• LinkedIn
  • YouTube
  • Twitter
  • Facebook
  • Google+

Keep age out of mix when deciding who gets education benefits

by on
in Discrimination and Harassment,Firing,Hiring,Human Resources

Dan Esberg wanted to cash in on his company's educational assistance program. The company paid Esberg $16,000 for his bachelor's degree after he had turned 50. But when Esberg decided to go for an M.B.A., the company refused to foot the bill.

No official reason was given, but one supervisor told Esberg, "You're too old to invest in." The company did pay for three younger workers who were enrolled in masters' programs.

Illegal discrimination? Not under California law, the court said. The state law that bars discrimination in the terms and conditions of employment, in contrast to hiring and firing, doesn't include age as a protected characteristic. (Esberg v. Union Oil Co. of Calif., No. G022069, Calif. CA, 2001)

Advice: Ignore this decision. The company would have been clobbered in court if Esberg had brought his lawsuit under federal law instead of state law.

Why? The federal Age Discrimination in Employment Act (ADEA) specifically bans age discrimination in the terms, conditions and privileges of employment, including educational benefits. Refusing to fund the education or training of older workers is based on a stereotype that they will retire at a certain age.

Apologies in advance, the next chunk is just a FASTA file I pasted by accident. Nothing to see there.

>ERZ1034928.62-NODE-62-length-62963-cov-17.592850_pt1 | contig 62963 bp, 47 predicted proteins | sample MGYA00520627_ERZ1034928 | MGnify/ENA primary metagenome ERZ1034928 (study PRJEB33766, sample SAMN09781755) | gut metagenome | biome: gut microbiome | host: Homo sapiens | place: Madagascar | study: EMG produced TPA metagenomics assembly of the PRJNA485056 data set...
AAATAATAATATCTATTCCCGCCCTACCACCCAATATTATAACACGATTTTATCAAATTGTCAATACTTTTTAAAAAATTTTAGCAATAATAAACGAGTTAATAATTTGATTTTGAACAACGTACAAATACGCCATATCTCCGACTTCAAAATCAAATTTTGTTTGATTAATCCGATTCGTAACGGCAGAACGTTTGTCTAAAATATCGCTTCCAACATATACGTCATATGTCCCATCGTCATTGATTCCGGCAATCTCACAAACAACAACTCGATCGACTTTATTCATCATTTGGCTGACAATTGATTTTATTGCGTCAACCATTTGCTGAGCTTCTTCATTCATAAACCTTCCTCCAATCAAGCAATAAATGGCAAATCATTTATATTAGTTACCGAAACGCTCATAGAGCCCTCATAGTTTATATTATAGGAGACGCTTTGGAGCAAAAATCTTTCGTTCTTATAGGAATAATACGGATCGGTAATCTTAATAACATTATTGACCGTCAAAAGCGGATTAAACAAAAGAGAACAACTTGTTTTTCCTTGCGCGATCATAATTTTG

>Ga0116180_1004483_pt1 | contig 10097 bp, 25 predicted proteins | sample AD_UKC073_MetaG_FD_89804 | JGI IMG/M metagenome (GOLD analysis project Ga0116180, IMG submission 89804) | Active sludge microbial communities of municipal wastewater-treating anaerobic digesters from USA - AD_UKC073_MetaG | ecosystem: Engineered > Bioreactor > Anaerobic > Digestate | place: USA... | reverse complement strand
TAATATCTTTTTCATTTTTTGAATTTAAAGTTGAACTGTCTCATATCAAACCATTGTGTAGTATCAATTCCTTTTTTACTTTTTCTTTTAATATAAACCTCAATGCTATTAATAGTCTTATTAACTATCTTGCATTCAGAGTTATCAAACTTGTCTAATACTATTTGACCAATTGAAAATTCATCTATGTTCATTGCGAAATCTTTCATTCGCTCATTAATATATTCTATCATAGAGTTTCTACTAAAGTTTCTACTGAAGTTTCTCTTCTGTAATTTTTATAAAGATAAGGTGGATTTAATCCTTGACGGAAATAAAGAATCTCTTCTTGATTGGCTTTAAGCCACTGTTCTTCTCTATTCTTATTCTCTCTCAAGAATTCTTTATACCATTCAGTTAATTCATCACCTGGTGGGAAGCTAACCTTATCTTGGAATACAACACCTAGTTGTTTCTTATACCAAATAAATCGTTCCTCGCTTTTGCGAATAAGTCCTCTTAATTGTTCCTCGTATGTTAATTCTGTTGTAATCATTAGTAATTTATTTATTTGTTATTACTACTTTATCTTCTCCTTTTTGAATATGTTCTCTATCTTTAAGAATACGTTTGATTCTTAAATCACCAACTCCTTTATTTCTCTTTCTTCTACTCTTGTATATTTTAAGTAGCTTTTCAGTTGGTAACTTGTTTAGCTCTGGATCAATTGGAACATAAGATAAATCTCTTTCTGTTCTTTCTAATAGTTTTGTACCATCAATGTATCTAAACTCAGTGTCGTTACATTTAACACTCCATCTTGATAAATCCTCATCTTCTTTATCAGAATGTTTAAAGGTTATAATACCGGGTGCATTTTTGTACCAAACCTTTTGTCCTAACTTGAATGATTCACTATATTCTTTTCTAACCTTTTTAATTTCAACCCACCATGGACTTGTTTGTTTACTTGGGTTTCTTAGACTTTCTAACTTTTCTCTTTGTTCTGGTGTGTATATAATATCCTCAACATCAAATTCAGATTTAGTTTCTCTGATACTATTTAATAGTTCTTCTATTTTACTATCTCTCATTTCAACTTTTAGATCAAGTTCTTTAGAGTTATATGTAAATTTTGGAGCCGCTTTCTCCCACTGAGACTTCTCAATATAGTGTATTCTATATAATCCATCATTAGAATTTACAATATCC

You can protect your education investments without discriminating. Example: You pay a partial tuition reimbursement upon course completion and pay the balance, or a bonus, after the employee has been with the company for, say, two years.

Like what you've read? ...Republish it and share great business tips!

Attention: Readers, Publishers, Editors, Bloggers, Media, Webmasters and more...

We believe great content should be read and passed around. After all, knowledge IS power. And good business can become great with the right information at their fingertips. If you'd like to share any of the insightful articles on BusinessManagementDaily.com, you may republish or syndicate it without charge.

The only thing we ask is that you keep the article exactly as it was written and formatted. You also need to include an attribution statement and link to the article.

" This information is proudly provided by Business Management Daily.com: http://www.businessmanagementdaily.com/928/keep-age-out-of-mix-when-deciding-who-gets-education-benefits "

Leave a Comment